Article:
WBHO held back by Australian losses

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WBHO held back by Australian losses

Published Date: 2019-09-04 | Source: Stephen Gunnion | Author: Stephen Gunnion

WBHO held back by Australian losses

The engineering and construction group says a number of new large public sector contacts could reignite the local industry.

Wilson Bayly Holmes-Ovcon (WBHO) has taken a big hit from a roads project in Western Australia, marring an otherwise positive year for the engineering and construction group.

It said solid performances from its operations across Africa and the UK were overshadowed by the recognition of a significant provision it's made in anticipation of losses on the Western Roads Upgrade project.

The project is aimed at widening roads and upgrading intersections in Melbourne's western suburbs. WBHO Infrastructure is the lead contractor responsible for the delivery of the project to the concession company. It said the scope of work had been misjudged. Following a due diligence study, it decided to recognise a loss provision of $50 million together with a write-back of $6.9 million in profit that was recognised last year. It has to make provisions this year for the losses it expects to incur over the next 18 months in line with International Financial Reporting Standards.

Despite the losses it provided for, it said market conditions in Australia remained buoyant and its building and infrastructure businesses in the Western region continued to perform satisfactorily.

In the UK, the London-based Byrne Group returned to profitability and the Manchester market remained healthy, resulting in a solid performance from the newly-acquired Russells Limited. Although overall SA construction activity continued to subside, it said its local business held up in difficult conditions to sustain revenue levels. In the rest of Africa, building and mining activity in West Africa remained heavily subdued, but was offset by increased activity in Botswana and Zambia.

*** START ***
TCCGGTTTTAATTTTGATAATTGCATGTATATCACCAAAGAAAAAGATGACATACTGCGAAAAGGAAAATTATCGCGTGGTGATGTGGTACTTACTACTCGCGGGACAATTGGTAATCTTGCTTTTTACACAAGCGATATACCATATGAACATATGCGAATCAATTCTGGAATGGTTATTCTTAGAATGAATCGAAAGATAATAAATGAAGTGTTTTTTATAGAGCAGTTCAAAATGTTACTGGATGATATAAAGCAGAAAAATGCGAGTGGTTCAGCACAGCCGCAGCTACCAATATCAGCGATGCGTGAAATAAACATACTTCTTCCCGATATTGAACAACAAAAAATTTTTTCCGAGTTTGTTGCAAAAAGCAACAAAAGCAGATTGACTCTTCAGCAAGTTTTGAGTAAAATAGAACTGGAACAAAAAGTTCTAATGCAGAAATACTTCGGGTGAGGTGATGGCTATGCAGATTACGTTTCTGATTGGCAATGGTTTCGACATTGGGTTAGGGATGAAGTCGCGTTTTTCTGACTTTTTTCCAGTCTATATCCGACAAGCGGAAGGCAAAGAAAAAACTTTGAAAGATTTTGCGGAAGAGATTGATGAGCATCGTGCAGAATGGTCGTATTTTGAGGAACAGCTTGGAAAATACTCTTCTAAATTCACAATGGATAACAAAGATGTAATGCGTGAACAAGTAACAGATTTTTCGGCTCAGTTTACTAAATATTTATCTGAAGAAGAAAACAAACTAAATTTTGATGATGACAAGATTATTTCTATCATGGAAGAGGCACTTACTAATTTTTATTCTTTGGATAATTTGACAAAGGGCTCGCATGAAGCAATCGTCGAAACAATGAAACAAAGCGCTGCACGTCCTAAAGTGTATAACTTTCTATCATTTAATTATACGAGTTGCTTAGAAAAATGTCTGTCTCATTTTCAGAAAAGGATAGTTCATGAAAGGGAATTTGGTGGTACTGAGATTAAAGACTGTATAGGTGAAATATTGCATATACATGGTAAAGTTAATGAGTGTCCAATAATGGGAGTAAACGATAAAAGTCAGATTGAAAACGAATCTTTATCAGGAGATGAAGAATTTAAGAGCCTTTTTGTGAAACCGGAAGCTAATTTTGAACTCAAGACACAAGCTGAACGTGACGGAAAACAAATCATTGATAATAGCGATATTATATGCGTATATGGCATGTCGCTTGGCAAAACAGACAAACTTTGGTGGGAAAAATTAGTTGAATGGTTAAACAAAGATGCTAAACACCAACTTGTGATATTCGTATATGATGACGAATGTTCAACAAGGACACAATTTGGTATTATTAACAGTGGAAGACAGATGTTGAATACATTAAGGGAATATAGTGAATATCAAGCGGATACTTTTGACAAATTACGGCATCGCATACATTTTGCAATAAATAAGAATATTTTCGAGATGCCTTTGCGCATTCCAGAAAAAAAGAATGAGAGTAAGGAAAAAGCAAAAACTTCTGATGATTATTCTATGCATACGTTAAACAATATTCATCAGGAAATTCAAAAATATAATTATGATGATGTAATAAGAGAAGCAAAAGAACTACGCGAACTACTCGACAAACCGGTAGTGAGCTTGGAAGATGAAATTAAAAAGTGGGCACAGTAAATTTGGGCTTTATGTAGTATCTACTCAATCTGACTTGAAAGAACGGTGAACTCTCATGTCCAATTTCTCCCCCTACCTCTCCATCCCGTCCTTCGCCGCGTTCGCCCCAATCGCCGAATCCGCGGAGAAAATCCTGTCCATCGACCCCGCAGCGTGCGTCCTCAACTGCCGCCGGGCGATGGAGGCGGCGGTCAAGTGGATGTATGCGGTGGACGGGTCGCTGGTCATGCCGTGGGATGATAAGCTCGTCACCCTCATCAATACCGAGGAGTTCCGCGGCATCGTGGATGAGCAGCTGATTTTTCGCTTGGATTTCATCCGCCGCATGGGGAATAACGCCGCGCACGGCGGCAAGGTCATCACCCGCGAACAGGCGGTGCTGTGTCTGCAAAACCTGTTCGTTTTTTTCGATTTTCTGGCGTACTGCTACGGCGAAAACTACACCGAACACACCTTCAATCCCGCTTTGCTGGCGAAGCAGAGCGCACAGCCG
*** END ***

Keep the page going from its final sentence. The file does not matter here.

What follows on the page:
Revenue rose 16% to R40.6 billion in the year to end-June, buoyed by the first-time consolidation of its UK operations. But operating profit dropped 50% to R513 million due to the impact of the Australian loss provision. Earnings per share (EPS) fell 39% to 939c and headline EPS declined by 34% to 932c. It didn't pay an interim dividend but has declared a final dividend of 190c per share. Last year's total dividend amounted to 475c.

Its order book declined by 4% to R47 billion at the end of June.

WBHO said it was well positioned for its 2020 financial year and that a number of state-owned enterprises including the Airports Company SA, Transnet and SANRAL had advertised multiple multi-billion rand construction contracts, which could result in an improvement in the local construction environment over the medium term. However, it said the capacity of the industry had been severely reduced with the spate of corporate failures and exits from the market, resulting in minimal training within the sector and a significant emigration of skills.

The group's shares closed 4.2% higher at R105 yesterday.





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